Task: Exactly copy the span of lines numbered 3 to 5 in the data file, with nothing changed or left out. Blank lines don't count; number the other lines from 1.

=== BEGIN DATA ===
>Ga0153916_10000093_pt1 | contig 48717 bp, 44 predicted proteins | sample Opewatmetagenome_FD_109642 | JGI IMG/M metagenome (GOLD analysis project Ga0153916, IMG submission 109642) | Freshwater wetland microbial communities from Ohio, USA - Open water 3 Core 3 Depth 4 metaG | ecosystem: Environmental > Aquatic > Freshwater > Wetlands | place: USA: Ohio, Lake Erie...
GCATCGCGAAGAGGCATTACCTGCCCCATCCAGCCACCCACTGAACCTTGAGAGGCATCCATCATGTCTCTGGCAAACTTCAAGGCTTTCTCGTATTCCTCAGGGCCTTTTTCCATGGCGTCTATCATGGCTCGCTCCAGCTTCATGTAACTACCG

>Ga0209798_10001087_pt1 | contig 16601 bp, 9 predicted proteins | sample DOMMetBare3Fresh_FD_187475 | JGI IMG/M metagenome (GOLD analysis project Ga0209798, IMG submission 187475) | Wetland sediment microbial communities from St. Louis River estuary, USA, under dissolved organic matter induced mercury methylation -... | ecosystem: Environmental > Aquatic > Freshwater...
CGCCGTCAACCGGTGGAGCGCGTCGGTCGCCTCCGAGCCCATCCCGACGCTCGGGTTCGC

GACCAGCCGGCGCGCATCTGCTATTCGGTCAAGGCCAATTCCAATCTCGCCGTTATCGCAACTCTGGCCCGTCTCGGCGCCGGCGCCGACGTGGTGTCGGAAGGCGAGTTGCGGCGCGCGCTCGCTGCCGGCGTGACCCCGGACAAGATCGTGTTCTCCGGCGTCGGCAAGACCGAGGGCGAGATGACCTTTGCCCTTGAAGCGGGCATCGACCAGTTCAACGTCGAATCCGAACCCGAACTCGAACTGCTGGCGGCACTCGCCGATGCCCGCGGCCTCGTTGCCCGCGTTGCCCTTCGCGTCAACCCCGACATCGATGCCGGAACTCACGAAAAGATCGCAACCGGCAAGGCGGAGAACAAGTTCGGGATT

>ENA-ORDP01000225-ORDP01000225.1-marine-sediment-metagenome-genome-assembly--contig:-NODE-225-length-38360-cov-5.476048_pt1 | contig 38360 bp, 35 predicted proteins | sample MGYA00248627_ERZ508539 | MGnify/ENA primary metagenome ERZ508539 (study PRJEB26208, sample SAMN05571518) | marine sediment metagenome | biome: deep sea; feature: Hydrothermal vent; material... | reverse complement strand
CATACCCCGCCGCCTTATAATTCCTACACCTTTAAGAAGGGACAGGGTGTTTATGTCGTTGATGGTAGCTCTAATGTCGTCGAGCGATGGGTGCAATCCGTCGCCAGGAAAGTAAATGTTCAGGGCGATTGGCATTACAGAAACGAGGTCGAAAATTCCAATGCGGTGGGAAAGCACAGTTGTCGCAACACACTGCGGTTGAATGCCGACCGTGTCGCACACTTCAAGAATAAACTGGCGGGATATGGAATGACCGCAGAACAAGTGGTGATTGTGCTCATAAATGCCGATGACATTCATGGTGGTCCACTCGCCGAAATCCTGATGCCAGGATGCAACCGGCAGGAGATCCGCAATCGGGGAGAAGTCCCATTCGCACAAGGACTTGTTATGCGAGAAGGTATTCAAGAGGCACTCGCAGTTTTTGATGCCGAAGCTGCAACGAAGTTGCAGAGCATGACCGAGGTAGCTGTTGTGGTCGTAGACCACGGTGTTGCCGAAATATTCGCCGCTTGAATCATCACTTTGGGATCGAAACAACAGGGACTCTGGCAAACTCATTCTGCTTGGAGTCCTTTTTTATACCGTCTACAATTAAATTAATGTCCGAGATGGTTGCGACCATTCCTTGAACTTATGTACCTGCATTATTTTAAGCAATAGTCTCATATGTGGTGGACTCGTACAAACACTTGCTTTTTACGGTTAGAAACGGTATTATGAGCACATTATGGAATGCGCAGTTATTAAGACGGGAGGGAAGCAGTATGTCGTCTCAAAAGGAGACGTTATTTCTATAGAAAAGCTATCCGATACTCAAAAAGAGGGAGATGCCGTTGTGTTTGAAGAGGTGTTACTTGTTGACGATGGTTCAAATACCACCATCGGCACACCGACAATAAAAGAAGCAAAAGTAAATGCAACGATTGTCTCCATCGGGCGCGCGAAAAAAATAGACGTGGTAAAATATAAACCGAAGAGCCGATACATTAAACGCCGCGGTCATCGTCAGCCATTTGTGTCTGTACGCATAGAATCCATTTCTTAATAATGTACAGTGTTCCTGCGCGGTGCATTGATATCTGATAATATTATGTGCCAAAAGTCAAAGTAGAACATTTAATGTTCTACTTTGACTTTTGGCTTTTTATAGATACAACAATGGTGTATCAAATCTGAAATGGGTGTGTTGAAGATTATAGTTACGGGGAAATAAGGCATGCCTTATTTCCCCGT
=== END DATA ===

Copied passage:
>Ga0209798_10001087_pt1 | contig 16601 bp, 9 predicted proteins | sample DOMMetBare3Fresh_FD_187475 | JGI IMG/M metagenome (GOLD analysis project Ga0209798, IMG submission 187475) | Wetland sediment microbial communities from St. Louis River estuary, USA, under dissolved organic matter induced mercury methylation -... | ecosystem: Environmental > Aquatic > Freshwater...
CGCCGTCAACCGGTGGAGCGCGTCGGTCGCCTCCGAGCCCATCCCGACGCTCGGGTTCGC

GACCAGCCGGCGCGCATCTGCTATTCGGTCAAGGCCAATTCCAATCTCGCCGTTATCGCAACTCTGGCCCGTCTCGGCGCCGGCGCCGACGTGGTGTCGGAAGGCGAGTTGCGGCGCGCGCTCGCTGCCGGCGTGACCCCGGACAAGATCGTGTTCTCCGGCGTCGGCAAGACCGAGGGCGAGATGACCTTTGCCCTTGAAGCGGGCATCGACCAGTTCAACGTCGAATCCGAACCCGAACTCGAACTGCTGGCGGCACTCGCCGATGCCCGCGGCCTCGTTGCCCGCGTTGCCCTTCGCGTCAACCCCGACATCGATGCCGGAACTCACGAAAAGATCGCAACCGGCAAGGCGGAGAACAAGTTCGGGATT